The following meeting report appears in the latest edition of the Journal of Liberal History – sent free to members of the Liberal Democrat History Group:
Conference fringe meeting, 19 September 2010, with Professor John Curtice, Professor Dennis Kavanagh and James Gurling. Chair: Tony Little. Report by Dr Mark Pack.
It has become a Liberal Democrat History Group tradition at the first Liberal Democrat conference after each general election to hold a fringe meeting looking back on the results and placing them in historical perspective.
The historical context
Psephologist John Curtice from Strathclyde, a long-term Liberal Democrat watcher, started by asking Liberal Democrats in the audience to think back to the Friday after polling day, pointing out how few people’s immediate reaction was that it was a great result for the party. He therefore went on to reverse the usual roles of party members talking up the party’s position and outsiders talking it down by arguing instead that the general election result was, in historical perspective, highly impressive.
Not only had the party ended up in government for the first time since 1945, but it secured the second highest share of the vote for the party or its predecessors since 1923 and the second largest number of seats since 1929. Had expectations not been raised so high during the campaign, this would have been seen as a much more promising result than the immediate post-election reactions painted it.
The gap between the polls and the result
Looking at the gap between the campaign’s opinion polls and the actual result, Curtice suggested that the explanation was that the poll surge after the first TV debate had been a brittle phenomenon, fuelled by the personal popularity of Nick Clegg, which did not transfer strongly to other views of the party. The surge was dominated by people who were less likely to vote and more likely to change their minds. He also suggested that the weighting rules used by pollsters may have exaggerated the Liberal Democrat position in the polls, though even the raw data showed more Lib Dems than turned out to vote.
Finally, there was a body of voters who usually voted Labour and were not happy with their party in 2010, but in the end held their nose and voted for their traditional party. Despite these explanations, Curtice said that he thought they did not add up to the full story and further research would be needed to tell the full story.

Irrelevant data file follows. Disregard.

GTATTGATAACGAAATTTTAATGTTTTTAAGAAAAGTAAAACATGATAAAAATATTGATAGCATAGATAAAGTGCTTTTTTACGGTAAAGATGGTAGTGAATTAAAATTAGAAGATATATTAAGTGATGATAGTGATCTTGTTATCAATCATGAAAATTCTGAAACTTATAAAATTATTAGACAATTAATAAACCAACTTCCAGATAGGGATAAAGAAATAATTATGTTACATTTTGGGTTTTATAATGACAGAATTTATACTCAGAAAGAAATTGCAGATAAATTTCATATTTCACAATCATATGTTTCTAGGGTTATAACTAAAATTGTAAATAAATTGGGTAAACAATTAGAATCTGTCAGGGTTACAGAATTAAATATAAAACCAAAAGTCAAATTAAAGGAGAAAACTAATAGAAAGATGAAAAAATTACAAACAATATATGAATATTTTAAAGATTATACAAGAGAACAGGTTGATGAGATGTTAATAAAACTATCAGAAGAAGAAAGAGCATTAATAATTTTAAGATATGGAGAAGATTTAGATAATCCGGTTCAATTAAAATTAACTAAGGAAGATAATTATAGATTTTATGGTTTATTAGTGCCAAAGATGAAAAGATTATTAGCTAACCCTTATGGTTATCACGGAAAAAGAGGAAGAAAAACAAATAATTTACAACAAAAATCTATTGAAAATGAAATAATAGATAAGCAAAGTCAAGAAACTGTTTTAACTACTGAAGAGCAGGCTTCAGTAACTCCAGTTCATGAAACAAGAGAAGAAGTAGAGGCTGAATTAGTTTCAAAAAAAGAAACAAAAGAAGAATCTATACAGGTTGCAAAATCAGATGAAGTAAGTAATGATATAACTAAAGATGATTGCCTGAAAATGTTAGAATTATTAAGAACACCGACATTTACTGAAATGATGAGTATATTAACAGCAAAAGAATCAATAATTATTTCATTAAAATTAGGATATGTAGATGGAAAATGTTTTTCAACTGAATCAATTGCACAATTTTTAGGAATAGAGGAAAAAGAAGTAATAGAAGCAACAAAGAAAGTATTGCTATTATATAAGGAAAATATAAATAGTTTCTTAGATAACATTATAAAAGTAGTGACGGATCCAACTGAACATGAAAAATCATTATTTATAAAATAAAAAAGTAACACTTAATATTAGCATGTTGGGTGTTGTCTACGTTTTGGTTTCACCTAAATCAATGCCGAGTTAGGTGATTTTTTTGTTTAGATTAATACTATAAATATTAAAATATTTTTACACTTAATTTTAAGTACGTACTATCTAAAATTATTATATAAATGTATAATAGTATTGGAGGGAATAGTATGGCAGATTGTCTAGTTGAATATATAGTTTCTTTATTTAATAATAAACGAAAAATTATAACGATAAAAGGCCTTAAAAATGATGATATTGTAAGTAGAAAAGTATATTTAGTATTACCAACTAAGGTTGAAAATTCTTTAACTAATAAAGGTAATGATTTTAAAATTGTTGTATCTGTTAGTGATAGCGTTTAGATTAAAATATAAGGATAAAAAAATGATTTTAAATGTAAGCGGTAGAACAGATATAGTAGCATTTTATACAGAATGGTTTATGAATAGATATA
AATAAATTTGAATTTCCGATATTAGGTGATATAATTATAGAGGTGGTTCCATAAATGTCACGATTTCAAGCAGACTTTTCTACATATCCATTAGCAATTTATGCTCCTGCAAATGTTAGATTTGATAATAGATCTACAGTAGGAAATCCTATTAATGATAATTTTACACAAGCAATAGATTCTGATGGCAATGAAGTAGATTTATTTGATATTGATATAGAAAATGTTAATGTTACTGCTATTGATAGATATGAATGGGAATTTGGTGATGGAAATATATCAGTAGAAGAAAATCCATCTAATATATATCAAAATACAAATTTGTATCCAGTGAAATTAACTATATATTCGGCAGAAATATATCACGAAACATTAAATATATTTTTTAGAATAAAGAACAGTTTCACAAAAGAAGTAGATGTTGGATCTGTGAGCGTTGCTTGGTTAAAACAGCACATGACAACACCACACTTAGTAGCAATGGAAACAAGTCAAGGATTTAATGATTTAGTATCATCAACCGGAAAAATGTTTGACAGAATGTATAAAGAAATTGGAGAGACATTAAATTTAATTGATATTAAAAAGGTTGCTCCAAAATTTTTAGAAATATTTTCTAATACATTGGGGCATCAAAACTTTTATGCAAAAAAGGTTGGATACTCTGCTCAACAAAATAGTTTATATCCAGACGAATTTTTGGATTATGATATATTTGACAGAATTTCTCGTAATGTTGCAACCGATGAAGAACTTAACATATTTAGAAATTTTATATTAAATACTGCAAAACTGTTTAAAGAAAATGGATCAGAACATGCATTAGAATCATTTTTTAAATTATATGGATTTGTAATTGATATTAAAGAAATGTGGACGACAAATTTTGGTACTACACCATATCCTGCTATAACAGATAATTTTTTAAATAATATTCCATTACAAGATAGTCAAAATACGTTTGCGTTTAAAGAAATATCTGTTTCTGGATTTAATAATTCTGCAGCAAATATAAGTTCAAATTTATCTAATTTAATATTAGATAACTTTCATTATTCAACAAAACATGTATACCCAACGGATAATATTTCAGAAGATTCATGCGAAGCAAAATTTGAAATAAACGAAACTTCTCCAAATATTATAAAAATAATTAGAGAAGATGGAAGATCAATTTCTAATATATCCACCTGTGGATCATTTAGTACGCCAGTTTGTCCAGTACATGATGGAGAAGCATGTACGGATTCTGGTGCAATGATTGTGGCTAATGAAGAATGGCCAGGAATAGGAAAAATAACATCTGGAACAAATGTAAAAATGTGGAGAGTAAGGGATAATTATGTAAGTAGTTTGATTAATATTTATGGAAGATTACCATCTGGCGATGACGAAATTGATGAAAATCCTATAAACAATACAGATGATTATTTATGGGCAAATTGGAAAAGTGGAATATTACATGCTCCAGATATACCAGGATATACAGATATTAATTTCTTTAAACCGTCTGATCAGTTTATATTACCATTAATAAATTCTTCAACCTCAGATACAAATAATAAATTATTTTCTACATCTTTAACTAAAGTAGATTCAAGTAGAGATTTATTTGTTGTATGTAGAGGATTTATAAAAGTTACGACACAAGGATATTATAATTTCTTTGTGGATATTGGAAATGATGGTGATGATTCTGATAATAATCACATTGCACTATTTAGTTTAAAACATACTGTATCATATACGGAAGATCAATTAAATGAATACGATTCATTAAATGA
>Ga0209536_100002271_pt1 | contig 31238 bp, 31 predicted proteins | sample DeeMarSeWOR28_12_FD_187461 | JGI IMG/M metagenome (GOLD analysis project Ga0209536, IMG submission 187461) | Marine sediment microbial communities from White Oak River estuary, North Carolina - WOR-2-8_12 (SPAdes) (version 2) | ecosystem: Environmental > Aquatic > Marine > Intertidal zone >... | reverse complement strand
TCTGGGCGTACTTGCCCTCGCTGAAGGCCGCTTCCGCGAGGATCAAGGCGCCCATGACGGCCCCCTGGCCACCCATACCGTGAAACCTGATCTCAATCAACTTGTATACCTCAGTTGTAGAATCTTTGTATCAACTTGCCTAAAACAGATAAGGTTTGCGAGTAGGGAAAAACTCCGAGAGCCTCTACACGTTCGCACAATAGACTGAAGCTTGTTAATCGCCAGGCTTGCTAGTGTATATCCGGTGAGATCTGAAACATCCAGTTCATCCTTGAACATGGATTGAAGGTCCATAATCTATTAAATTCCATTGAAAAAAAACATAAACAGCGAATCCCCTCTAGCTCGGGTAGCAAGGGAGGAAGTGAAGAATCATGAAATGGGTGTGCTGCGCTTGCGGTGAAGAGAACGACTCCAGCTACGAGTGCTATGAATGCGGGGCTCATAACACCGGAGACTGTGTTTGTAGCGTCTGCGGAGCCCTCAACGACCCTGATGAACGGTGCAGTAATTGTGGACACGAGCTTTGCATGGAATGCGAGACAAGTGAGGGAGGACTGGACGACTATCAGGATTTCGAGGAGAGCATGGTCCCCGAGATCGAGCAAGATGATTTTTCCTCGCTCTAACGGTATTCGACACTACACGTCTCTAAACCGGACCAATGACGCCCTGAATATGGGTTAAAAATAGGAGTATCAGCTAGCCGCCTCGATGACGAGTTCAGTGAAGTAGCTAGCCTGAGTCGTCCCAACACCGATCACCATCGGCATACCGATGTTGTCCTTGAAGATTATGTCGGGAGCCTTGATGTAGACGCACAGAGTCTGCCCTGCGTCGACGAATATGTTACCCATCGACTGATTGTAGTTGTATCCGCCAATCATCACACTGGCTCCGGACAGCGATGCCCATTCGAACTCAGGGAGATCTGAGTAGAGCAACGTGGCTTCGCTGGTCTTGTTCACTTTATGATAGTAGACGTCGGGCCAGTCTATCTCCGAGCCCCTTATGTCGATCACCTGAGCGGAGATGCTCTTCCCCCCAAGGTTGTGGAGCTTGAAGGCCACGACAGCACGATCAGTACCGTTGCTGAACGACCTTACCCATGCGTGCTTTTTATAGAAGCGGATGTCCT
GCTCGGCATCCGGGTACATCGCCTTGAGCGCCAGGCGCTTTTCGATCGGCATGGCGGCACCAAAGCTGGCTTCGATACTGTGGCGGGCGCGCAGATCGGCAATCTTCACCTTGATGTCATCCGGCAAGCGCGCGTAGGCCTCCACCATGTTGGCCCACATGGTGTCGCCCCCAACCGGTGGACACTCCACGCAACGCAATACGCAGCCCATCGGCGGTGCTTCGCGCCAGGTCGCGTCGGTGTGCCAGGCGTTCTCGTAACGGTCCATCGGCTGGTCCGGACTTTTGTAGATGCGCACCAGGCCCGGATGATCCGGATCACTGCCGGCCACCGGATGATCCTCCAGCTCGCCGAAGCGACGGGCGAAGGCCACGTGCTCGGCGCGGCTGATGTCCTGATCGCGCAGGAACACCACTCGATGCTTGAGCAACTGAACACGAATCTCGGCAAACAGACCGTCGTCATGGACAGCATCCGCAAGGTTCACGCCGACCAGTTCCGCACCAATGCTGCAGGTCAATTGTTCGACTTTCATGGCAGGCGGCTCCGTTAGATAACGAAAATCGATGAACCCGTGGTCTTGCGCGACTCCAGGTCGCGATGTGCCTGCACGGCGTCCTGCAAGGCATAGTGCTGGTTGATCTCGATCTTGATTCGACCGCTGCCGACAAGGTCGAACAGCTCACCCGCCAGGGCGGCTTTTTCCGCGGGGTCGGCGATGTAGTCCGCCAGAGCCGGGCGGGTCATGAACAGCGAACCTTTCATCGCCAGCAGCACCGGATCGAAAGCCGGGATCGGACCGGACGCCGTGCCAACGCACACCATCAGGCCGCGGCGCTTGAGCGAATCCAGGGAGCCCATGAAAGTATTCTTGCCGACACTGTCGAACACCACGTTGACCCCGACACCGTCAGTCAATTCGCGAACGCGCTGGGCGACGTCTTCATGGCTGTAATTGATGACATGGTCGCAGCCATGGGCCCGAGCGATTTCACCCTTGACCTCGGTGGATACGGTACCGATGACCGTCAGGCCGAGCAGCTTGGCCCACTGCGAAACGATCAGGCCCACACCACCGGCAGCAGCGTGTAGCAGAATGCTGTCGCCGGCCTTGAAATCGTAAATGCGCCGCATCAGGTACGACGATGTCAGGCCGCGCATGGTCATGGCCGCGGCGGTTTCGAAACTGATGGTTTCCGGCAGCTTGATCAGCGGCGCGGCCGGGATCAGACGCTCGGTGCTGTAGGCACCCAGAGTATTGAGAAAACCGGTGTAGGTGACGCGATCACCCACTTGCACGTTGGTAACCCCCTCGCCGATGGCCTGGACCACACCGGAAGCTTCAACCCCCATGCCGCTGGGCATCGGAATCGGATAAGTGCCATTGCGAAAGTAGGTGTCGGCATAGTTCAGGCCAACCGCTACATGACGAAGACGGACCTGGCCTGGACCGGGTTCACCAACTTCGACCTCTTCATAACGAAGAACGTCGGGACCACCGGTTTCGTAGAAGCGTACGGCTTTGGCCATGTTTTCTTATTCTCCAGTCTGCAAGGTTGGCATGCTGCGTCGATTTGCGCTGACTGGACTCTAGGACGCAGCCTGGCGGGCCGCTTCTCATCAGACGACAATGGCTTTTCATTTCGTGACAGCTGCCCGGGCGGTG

As to why the Liberal Democrats went up in votes but down in seats, Curtice put this down to a large number of seats where incumbent MPs were standing down (6 of these 10 were lost), some fallout from the expenses scandal, the fading of the very positive circumstances of 2005 (particularly the Iraq war and its effect on Labour support in Muslim communities) and Labour’s strength in Scotland. In addition, in six of the nine Labour seats which would have fallen to the Lib Dems on the national swing but did not, there had been a relatively low increase in unemployment. Economic and political geography combined in a way favourable to Labour.
John Curtice’s look at the 2010 election concluded with a warning: beware of short-term surges in the campaign. Support is built up through the five years of the Parliament, especially as local campaigning and organisation play a key role in winning or losing seats.
Lessons for the future
Turning to the future, Curtice said that he did not expect future TV debates to have anything like the same impact as they did in 2010. Lack of novelty in the future will probably see their audiences decline, and the advantage Clegg gained by getting the technique right whilst the others did not can only be won once.
As for future strategy, Curtice said the Liberal Democrat plan had always been a choice between realignment (usually of the left) – with the implication that the party is closer to one of the other two main parties – and equidistance. As he pointed out, the party’s power does not depend to that great an extent on the number of seats it wins. Influence depends on having a hung parliament, and the appeal of the equidistance strategy is that to maximise that influence the Lib Dems have to be willing to do a deal with either of the other two main parties.
With the changing way in which first past the post works in the UK already having made hung parliaments more likely, Curtice did not see defeat in the AV referendum in May 2011 as necessarily dealing a large blow to the party’s future influence – though, if introduced, AV would probably strengthen the Liberal Democrat position in Parliament. Either way, equidistance would give the party greater negotiating muscle than a strategy of realignment.
Under AV Curtice said he expected many non-Liberal Democrats who had voted tactically for the party to switch their first preference to the party of their real choice, reducing the number of first preferences the Lib Dems would win. In addition, being in coalition may deter Labour voters from listing the Liberal Democrats even as their second preference – though since in Scotland the Lib Dem coalition with Labour had not stopped many Tories still putting Lib Dems second Curtice did not expect this impact to be too large.
The TV debates
Dennis Kavanagh, the co-author since February 1974 of the Nuffield series of general election studies, started by emphasising the impact of the TV debates. He pointed out that the parties had prepared for traditional election campaigns, with press conferences, major TV interviews, poster launches and so on. When it came to it, however, much of this went by the board because of the dominance of the TV debates. The idea of each party holding an early morning press conference each day died with this campaign.
For the TV debates, Kavanagh revealed that Clegg put in more preparation over longer periods than either Cameron or Brown, who relied more on expensive advisers from the US. Despite what has been said in public about the debates, based on his numerous interviews with senior campaign insiders, Kavanagh believed that Cameron and Osborne were pleased with their impact. Rather than being a problem for giving a profile to Nick Clegg, they benefited the Tories, in their eyes, by reducing the amount of attention paid to policy issues such as taxes and cuts. Kavanagh also pointed out how the instant polls cut the legs from under the post-debate spin doctoring.